The physical environment of a childcare center is very instrumental in stimulating a child’s mental development. The interior design, as well as the choice of equipment has a profound effect on children’s development. Moreover, a proper design ensures teachers’ effectiveness by allowing them to efficiently supervise the young students. The attached childcare center design allows teachers to employ digital learning strategies such as tablets in the execution of their duties. Kazakoff and Sullivan (2012) recognize the pervasiveness of digital technology in the contemporary world, and they assert that the use of digital technologies is imperative for the proper mental development of children. The classroom design has several round rugs on which children can sit and use their tablets to explore digital content under the supervision of the two teachers who are placed at the corners. The presentation of a digital environment goes hand in hand with Piaget’s notion of constructivism which holds that the interactions with one’s surrounding and the resultant perception of the environment augments the individual’s knowledge pool (Kazakoff & Sullivan, 2012).
The teachers’ desks have been placed at the far corners to facilitate easy supervision, rather than impart knowledge in the children. Mensah and Somuah (2014) state that the role of teachers is to offer an appropriate learning environment where children are encouraged to conceive ideas, unearth concepts, and employ independent thinking. The circular rugs are also meant to facilitate mental development by offering an appropriate environment for engaging in monologues. Because the children do not actively interact with their fellow students, they can sit individually on the rugs and play with their toys which are strategically placed at opposite corners to ensure ease of access.
Although the preoperational children in childcare centers may not yet grasp the concept of writing, the class design incorporates a pair of easels. The easels are meant for mounting whiteboards which are properly placed at a height that can be reached by the children. The whiteboards may be used by the children to scribble, and this helps in developing their psychologies.
1. Taking Photos
Sahimi and Said (2016) recognize the ubiquity of digital technology in today’s world. An excellent classroom activity to augment the concept of egocentrism is to distribute digital cameras to the children and request them to take photos of the items that interest them the most. The activity is initiated by first engaging the preoperational children in a conversation regarding photographs and how they are taken. They are then introduced to cameras and then asked to talk about what they like most in the room or in the care center. The children are then allowed to use the cameras to take interesting photos, among which some may be photos of fellow children, the teachers, and physical objects like their toys. Sahimi and Said (2016) found out that children typically enjoyed taking photographs of places and spaces that they enjoyed themselves in when asked to take photos of their surroundings.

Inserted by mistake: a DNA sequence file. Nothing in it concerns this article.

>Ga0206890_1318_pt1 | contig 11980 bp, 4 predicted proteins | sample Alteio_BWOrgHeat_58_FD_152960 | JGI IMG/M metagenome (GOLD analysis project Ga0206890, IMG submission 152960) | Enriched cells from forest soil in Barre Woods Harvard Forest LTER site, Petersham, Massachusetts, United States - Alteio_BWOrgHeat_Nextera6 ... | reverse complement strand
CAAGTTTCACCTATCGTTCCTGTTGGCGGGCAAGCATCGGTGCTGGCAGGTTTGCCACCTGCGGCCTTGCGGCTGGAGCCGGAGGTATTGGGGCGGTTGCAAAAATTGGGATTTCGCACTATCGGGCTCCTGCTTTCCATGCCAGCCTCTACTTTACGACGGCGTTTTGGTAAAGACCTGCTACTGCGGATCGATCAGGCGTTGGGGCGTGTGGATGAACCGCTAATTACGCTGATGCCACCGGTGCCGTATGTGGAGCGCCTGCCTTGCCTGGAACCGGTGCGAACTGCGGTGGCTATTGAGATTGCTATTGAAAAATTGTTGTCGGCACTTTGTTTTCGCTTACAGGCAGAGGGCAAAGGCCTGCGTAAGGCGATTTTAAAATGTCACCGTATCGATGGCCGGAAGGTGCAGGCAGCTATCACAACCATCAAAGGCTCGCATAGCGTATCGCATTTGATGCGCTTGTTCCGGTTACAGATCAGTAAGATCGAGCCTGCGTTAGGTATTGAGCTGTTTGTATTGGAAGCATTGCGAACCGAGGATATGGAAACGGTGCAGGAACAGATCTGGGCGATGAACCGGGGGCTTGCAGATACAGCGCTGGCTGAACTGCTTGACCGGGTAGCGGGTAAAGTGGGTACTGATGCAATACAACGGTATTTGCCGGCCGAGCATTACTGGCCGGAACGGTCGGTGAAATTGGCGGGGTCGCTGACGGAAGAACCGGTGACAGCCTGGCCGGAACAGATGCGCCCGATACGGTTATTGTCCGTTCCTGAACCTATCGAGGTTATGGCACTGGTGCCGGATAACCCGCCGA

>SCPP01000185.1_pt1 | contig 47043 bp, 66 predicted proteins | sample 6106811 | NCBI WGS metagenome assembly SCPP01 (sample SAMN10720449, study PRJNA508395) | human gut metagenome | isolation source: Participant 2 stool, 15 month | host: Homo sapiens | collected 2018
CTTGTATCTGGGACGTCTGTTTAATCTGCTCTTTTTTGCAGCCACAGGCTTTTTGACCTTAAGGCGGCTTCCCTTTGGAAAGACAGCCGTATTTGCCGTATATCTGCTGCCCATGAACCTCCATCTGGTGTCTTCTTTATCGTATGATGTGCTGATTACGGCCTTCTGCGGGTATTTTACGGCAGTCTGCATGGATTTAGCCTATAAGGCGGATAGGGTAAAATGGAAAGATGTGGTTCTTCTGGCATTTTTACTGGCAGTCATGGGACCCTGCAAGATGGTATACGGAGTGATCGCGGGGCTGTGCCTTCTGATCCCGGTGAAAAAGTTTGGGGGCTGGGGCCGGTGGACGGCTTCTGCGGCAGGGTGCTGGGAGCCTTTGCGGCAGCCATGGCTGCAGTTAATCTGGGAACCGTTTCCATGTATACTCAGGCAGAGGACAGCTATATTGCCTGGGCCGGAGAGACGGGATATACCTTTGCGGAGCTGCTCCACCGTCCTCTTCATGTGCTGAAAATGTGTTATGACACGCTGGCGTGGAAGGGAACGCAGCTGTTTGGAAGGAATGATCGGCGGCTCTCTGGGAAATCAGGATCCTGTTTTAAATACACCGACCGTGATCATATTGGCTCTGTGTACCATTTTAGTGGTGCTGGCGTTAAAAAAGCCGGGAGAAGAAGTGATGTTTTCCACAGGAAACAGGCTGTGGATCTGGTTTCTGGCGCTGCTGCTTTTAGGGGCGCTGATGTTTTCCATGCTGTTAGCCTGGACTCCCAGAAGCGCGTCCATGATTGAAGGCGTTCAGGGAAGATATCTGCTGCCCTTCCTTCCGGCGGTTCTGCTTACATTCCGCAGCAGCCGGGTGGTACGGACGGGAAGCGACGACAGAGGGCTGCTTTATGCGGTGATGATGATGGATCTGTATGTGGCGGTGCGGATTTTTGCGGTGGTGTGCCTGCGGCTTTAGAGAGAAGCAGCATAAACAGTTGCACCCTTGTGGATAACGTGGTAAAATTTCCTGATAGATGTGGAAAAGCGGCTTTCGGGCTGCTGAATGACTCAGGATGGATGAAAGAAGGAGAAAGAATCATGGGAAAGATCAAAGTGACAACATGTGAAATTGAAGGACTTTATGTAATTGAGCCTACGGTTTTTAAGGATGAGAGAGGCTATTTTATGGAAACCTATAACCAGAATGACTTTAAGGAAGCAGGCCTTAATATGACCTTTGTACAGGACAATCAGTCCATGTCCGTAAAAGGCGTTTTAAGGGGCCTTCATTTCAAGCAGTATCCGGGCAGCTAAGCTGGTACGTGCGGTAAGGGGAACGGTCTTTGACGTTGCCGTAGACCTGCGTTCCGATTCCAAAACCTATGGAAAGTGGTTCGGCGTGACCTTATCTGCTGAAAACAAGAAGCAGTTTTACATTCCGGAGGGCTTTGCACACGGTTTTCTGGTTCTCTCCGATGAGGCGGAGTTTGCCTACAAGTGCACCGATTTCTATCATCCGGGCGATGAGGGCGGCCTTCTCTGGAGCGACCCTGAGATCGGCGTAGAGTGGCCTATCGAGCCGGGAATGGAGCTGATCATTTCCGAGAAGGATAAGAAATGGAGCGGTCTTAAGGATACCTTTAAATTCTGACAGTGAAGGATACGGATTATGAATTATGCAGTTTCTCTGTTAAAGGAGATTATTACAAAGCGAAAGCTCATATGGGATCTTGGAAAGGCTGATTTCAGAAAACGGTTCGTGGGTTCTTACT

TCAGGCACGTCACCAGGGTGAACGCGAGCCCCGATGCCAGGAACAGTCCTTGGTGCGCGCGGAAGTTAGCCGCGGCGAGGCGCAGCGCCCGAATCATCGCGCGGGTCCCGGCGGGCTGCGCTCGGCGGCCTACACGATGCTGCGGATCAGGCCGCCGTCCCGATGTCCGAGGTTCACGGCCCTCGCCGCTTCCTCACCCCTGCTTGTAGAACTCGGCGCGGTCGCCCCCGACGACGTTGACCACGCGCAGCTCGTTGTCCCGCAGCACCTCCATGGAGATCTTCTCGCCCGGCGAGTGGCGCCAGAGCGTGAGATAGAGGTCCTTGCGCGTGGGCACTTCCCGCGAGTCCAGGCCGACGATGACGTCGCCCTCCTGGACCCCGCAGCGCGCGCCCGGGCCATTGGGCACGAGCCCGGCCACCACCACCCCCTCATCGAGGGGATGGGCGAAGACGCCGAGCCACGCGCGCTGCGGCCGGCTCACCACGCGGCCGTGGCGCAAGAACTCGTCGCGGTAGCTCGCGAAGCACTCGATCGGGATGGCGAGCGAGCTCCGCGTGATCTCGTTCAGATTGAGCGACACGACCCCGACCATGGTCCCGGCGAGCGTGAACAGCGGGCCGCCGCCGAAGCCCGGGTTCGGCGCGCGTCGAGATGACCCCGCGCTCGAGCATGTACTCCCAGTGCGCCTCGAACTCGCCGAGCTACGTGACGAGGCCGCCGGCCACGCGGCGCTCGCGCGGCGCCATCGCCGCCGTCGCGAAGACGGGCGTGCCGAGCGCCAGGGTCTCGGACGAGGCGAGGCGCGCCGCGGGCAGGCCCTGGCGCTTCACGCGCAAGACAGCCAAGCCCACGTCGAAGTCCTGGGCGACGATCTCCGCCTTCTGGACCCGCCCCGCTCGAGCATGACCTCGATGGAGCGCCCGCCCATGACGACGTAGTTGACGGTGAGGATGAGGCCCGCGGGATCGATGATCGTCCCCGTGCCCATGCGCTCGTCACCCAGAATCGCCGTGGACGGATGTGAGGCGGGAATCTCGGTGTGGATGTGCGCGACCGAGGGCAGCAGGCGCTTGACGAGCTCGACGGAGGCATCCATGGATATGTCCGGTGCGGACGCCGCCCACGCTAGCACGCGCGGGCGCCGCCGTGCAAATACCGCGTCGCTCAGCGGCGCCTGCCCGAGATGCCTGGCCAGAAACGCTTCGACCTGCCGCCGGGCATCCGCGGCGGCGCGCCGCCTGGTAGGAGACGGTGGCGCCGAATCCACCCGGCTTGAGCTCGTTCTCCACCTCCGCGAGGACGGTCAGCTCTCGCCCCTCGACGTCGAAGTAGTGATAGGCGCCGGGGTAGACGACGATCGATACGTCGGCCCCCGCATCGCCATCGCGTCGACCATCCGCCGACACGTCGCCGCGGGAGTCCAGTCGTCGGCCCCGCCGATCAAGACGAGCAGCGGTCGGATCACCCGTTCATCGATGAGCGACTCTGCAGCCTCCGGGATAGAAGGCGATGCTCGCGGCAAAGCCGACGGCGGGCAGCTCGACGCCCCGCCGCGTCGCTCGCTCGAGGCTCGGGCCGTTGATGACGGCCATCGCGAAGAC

2. Playing with Plasticine
Preoperational children have an innate belief in the artificialism of different objects. The teachers at the childcare center can distribute equal amounts of plasticine and ask them to make objects out of them. This will also help them dispel the logic of animism as they will strive to mold items that mean the most to them. In this activity, the children will attempt to…
3. Pouring Water into Containers
At the preoperational phase, children base their reasoning on one dimension to evaluate objects and occurrences. Piaget assessed the notion of conservation by pouring the same amount of liquid into containers of the same size and then transferred the liquid into a wider container to spur children to use different judgements to make decisions (Ojose, 2008). The teacher can replicate this experiment by pouring water into two identical containers and then emptying the contents of one container into another wider container where the level of the water is noticeably lower than in the original container that still has some water. The kids should then be asked to point out the container with more water. The teacher should converse with the children as they participate in this activity and assess their questions and responses. This interaction should stimulate the kids to employ multiple dimensions in their reasoning and perception of objects.
4. Arranging Shapes
Here, the children are given several items that are in the shape of a square, star, triangle, and circle. They are also given a board with slots where each of the shapes fits precisely. The teacher should then demonstrate the exercise by matching one of the shapes while talking to the children.